From the monthly archives: "August 2013"


87609737Saw the tagline, “Same job for 5 years no raise, living the dream…” on Twitter the other day, and I liked it. The line got me thinking about value—both for oneself and others. Now I’m not trying to embarrass anybody by pulling out this tagline, but I think we all can reflect on, and maybe even learn from, the reality that this statement embodies.

I am intrigued by how many people just do not understand the concept of value, particularly the measure of value, which is one of the five functions of money. What something is worth to another person depends on how much they need it (demand), and how easily one can attain that same thing elsewhere (supply). If the item—and this can be an employee performing a certain task, duty or service—is readily available without much difference between sources, then its value will not be very high. If something is specialized, or harder to get, and people need or want that thing, then the value for that item or person providing it will be high. Now obviously economics becomes more complicated as we consider things like minimum wage, regulation and other factors, but in the general sense, monetary compensation is determined by worth to others.

going-out-of-businessSo how does this apply to individuals or businesses? Well on the side of business, perceived value is set in the pricing of goods or services. Again in a general sense, the market will tell a business if the prices it has set really reflect its worth. I say “in general” because other factors, of course, are involved in whether a company is profitable or not—things like marketing, understanding one’s demographics or niche, overhead costs, and so forth—which ultimately will determine the life or death of that business. So in the big picture a company has to be valuable in terms of goods, services and price to the people and communities it serves.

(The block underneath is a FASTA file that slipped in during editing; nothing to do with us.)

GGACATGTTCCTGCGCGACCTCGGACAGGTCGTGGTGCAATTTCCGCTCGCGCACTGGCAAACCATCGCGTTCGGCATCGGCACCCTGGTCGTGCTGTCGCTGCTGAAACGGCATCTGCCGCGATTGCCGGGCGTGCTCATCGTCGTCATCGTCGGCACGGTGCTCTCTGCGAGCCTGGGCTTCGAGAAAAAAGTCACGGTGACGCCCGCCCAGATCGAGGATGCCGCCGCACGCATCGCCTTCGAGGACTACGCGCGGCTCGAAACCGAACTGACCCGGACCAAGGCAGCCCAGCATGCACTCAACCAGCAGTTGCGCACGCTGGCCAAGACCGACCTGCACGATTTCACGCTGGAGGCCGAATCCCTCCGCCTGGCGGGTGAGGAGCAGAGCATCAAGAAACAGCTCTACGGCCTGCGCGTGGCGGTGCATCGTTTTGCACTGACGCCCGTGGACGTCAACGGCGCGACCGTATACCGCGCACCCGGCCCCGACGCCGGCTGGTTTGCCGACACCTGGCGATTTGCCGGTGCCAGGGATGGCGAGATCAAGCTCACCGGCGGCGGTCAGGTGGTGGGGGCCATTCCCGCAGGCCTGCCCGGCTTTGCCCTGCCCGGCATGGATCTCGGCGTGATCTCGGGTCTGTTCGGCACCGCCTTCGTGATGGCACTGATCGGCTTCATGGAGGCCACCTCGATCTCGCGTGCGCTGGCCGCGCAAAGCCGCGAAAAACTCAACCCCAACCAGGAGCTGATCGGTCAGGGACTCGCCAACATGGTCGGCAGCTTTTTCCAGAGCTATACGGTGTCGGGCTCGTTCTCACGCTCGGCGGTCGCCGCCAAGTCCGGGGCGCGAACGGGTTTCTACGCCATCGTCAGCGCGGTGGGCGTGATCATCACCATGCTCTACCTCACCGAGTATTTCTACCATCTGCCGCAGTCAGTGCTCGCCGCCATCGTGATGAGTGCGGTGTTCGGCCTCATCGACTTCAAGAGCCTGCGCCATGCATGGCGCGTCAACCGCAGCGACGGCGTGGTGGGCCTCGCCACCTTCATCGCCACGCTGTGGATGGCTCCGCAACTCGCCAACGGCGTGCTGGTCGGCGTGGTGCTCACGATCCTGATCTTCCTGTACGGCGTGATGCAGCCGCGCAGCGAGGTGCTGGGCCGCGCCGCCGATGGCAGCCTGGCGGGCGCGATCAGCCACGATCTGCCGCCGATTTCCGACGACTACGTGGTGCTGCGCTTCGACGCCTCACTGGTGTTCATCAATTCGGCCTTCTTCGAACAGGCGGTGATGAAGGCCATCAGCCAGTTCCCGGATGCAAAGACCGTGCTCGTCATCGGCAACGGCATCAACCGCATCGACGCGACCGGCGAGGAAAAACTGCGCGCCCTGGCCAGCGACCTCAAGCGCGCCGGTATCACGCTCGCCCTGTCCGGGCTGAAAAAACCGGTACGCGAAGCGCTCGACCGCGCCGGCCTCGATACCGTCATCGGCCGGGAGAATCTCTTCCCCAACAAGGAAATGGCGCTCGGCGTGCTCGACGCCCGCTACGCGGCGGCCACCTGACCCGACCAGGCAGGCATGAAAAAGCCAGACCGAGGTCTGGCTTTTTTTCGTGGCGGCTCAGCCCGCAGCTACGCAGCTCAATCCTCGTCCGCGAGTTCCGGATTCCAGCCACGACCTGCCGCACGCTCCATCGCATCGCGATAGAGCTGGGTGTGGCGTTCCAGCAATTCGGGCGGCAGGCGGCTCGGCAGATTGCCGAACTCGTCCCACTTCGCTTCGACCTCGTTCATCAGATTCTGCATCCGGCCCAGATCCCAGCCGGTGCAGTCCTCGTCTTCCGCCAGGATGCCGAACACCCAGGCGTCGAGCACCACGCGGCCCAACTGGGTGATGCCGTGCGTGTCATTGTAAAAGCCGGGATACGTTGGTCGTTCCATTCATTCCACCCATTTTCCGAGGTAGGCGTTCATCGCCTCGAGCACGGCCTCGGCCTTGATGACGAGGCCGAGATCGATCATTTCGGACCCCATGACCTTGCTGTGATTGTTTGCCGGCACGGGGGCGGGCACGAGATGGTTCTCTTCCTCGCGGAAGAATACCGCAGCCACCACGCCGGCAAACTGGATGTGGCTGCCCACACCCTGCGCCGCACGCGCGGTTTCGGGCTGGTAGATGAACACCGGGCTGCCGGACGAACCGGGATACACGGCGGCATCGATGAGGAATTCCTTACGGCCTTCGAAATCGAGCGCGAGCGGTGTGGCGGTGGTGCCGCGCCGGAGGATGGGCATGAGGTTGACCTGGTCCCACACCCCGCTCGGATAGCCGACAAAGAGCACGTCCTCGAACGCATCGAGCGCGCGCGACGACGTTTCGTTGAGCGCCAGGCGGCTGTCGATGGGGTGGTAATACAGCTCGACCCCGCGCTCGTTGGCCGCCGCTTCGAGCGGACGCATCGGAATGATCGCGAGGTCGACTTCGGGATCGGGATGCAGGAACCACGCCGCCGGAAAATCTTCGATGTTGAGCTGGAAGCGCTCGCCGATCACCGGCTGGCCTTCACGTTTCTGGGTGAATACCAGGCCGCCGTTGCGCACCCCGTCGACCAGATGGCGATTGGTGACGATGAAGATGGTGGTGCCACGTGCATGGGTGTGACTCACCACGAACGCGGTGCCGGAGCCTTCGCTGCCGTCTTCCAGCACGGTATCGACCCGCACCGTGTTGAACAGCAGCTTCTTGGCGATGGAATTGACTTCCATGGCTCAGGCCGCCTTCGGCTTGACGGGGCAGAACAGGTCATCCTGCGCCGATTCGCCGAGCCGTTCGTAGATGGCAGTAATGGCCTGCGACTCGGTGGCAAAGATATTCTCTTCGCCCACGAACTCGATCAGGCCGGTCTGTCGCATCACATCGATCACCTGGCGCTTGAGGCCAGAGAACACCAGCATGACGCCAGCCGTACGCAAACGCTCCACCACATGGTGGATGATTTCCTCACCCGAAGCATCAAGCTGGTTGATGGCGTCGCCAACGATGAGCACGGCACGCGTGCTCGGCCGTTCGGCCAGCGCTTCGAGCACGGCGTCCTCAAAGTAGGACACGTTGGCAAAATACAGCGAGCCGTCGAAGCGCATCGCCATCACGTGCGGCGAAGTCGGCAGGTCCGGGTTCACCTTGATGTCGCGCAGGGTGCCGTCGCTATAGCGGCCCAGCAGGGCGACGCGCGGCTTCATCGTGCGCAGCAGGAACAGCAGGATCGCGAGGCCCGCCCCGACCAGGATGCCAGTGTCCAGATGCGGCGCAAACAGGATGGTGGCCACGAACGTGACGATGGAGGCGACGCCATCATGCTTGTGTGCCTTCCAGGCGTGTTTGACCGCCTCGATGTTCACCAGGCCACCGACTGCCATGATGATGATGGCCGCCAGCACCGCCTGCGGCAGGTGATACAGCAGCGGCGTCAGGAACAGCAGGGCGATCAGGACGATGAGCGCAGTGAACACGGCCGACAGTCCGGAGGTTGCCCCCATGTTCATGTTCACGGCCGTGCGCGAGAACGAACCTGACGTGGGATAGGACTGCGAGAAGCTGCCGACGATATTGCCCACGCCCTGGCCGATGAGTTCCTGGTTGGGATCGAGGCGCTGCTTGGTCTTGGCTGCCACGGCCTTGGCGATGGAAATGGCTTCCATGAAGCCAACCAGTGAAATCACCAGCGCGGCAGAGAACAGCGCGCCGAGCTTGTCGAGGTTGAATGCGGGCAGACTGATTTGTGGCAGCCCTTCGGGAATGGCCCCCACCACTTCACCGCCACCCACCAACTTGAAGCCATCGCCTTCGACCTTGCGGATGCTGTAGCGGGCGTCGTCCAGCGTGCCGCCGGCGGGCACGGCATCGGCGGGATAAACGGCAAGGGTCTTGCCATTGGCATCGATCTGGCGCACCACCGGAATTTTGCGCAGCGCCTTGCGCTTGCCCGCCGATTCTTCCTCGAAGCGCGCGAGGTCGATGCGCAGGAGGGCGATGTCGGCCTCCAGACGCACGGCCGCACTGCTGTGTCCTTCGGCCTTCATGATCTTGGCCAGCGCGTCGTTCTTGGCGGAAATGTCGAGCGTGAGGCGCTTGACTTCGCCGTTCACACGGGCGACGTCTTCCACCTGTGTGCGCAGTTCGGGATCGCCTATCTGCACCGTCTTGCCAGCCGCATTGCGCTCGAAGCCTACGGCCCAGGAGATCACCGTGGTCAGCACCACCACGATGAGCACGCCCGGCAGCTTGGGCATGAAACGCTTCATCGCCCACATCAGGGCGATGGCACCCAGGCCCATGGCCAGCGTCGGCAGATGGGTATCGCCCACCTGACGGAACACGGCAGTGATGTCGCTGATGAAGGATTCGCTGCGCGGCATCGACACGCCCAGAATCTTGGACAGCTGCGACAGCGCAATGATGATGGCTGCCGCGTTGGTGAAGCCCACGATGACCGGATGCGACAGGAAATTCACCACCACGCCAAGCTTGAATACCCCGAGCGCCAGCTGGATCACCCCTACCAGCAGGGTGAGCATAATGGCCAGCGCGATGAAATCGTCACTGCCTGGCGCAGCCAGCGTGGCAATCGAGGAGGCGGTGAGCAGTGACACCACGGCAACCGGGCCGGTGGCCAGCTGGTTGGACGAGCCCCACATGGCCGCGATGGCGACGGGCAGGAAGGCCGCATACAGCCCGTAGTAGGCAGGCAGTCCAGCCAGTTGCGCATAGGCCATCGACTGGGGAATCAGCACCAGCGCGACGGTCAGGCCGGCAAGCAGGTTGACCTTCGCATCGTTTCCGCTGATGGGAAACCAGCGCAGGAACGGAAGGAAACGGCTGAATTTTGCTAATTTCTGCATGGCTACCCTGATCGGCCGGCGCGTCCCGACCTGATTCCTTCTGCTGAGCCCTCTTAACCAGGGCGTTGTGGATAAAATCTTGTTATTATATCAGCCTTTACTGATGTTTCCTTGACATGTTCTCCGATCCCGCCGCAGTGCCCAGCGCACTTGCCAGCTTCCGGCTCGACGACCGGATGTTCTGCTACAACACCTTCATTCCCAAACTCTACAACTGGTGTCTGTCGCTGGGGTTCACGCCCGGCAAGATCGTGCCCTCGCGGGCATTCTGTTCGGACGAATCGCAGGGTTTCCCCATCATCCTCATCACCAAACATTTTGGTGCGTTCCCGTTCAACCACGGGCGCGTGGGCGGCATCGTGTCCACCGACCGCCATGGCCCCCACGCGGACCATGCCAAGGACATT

For individuals, two types of worth are important to consider: self-worth (how valuable you are to yourself) and worth to others. Self-worth is important because it determines how we think of ourselves, the goals we set, the risks we take, and ultimately how big we allow ourselves to dream. Low self-worth individuals keep themselves thinking and playing small, they allow others to walk all over them, and they allow fear (based on not feeling worthy enough) to guide their actions, and thus govern what they receive in life.

self-esteemMany of us have had low self-worth at some point in our lives. And many of us have also changed those patterns of belief within ourselves, and have thus gotten to experience the profound transformations that occur as a result of doing so. You may wonder how self-worth is truly and permanently changed in individuals, but this I will have to save for another post.* Just suffice it to say that it can be changed by anyone.

The other type of value is one’s worth to others. What do you provide for the world; what do you provide for others? Do you do something that makes other peoples’ lives easier? Have you created something—a tool perhaps (an app, software, process, etc.)? Do you make beautiful things? Do you make people look or feel beautiful? Do you do specialized work, like adjust the spine, clean pools, build things, or something that takes skill and know-how? Do you have special knowledge—of the law, of the human body, of metaphysics, of connecting to God? What do you do that other people can benefit from? And within your area of expertise, what makes you different from the others that do similar work? Aha! And this final question is what brings us back to square one.